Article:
Oh, the end of summer must be nearing as the Black-Eyed Susans or Rudbeckia have started to come on. These are in a truly neglected spot in the garden in quite a bit of shade but they still bloom. Has been really reliable in my garden.

Finally, the foliage of some plants is still their strong suit. Like this purple coral bell or Heuchera with the Japanese Banner Grass or Hakonechloa (sp?). Really nice combo of the lime green and the purple.

That's all there is for today. The garden is so wonderful though, as there are new blooms daily and new things to see every moment. Make the most of them in your garden.

Tuesday, July 23, 2013

Up North Weather

Put on a long sleeve shirt and jeans tonight to sit out on the patio. There is a breeze from the northwest bringing in blessedly cooler temperatures and lower humidity. Walked the garden tonight to see several plants in full bloom. The daylilies are doing their thing and many of the hosta are at their peak.

Hosta 'Emerald Tiara' in full bloom. Lovely for the front of the border.

Daylily 'Hyperion' - I love it for its prolific bloom and sweet fragrance.

Kitty Jo-Jo enjoying chewing on his pot of catmint.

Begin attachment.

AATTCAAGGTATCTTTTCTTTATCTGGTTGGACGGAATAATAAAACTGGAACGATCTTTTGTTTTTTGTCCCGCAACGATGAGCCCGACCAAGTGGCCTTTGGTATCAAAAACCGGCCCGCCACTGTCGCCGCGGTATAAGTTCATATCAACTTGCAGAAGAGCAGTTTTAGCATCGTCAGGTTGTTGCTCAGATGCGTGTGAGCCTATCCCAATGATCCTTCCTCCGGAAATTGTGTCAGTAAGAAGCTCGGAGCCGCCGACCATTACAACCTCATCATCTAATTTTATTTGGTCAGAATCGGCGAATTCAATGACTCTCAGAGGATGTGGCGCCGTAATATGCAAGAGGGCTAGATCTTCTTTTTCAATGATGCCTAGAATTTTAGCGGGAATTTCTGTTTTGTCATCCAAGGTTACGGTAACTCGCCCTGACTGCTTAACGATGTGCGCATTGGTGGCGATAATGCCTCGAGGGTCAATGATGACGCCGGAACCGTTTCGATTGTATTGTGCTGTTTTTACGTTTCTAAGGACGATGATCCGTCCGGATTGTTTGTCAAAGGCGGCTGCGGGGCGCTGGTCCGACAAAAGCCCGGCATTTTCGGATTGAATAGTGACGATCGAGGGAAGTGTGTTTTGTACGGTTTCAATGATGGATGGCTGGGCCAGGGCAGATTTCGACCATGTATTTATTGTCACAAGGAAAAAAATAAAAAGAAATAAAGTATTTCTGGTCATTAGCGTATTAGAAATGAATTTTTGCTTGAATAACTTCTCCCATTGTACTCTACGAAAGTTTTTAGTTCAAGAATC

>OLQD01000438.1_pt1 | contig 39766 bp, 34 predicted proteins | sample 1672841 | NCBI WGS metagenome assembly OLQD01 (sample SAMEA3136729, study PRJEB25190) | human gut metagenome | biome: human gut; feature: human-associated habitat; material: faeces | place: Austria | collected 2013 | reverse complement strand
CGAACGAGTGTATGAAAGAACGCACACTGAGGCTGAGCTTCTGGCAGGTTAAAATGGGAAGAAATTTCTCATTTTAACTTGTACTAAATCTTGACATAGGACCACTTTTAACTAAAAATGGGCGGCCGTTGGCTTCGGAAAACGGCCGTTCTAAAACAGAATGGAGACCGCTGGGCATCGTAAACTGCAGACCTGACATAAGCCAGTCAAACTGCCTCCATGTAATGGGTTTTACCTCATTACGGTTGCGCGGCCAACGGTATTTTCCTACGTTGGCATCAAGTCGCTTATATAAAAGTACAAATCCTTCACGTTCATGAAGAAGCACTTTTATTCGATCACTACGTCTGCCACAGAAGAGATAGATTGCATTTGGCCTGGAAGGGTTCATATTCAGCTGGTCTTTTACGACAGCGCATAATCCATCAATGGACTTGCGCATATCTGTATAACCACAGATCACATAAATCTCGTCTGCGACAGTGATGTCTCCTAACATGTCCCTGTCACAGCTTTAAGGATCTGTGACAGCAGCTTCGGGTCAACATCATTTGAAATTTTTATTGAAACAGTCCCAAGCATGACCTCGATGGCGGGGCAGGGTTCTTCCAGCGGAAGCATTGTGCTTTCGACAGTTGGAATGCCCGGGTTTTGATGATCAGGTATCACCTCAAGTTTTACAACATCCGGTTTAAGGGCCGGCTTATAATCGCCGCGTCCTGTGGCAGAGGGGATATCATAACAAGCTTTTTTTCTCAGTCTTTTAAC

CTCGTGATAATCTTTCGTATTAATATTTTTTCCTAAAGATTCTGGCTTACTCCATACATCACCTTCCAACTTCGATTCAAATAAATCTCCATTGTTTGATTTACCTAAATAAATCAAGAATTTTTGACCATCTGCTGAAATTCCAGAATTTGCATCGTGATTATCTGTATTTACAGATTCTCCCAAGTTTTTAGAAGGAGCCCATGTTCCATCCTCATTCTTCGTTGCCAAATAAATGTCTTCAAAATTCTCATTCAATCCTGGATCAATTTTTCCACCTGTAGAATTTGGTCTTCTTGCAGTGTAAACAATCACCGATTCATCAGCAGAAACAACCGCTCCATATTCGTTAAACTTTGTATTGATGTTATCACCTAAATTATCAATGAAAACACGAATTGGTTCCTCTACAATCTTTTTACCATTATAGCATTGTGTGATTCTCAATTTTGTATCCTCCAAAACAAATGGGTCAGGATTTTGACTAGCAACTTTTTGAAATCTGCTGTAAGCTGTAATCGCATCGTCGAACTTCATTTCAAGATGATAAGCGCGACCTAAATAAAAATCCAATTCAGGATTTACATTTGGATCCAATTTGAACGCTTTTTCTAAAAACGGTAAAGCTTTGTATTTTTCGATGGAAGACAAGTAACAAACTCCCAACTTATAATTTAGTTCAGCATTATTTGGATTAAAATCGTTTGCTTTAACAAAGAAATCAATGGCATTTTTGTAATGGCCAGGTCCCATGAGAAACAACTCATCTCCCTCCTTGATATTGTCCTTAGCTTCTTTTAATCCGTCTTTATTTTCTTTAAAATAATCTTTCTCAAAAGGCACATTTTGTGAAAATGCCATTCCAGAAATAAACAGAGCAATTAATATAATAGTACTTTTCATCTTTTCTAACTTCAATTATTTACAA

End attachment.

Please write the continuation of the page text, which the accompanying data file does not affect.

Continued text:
A daylily I got from friend Cathy - I think it is Fairy Princess. Not a dwarf but a shorter variety.

This is my favorite of the bunch - also from Cathy. No name but a neon pinky-orange with an eyezone of gold and three darker petals. Huge flowers!

Going to two new markets this week. Going to give the Fenton Farmers Market a try. It's an evening market from 5-8 on Thursdays. They have a band at the park adjoining the parking lot each Thursday as well. Should make for a fun time. Friend Paul is joining me at this market too and I hope he'll have some fresh produce to sell a bit later this summer. Am also going to go back to the Royal Oak Farmers Market on Friday morning. They changed the time back to 7-1 so it won't be such a long day. When I set up there this spring they weren't even charging booth rental in the hopes of getting more vendors there. Don't know if they have gone back to charging rent.

Enjoy the summer while you can. It's warm days are fleeting.

Friday, July 19, 2013

Fertilizer Friday - Paul's Gardens

Went to Paul's gardens on Thursday to see about his progress and to go register for the Fenton Farmer's market. Took him a load of plants to use as cut flowers, last week I took him a load of veggies and flowers to cut for drying. This is the first year of the gardens and Paul wants to develop them into a viable market garden. Next week Thursday evening I'll be going - with him, hopefully, to the Fenton Farmer's Market to sell. They have a lovely and short evening market from 5-8 in downtown Fenton right in the parking lot next to the community center. Lots of interesting vendors there from maple syrup to beef, pasties, homemade items and soaps. Not a lot of produce yet and it looks like I'll be the only nursery there. Looks like a promising gig and the booth set-up fee is very reasonable.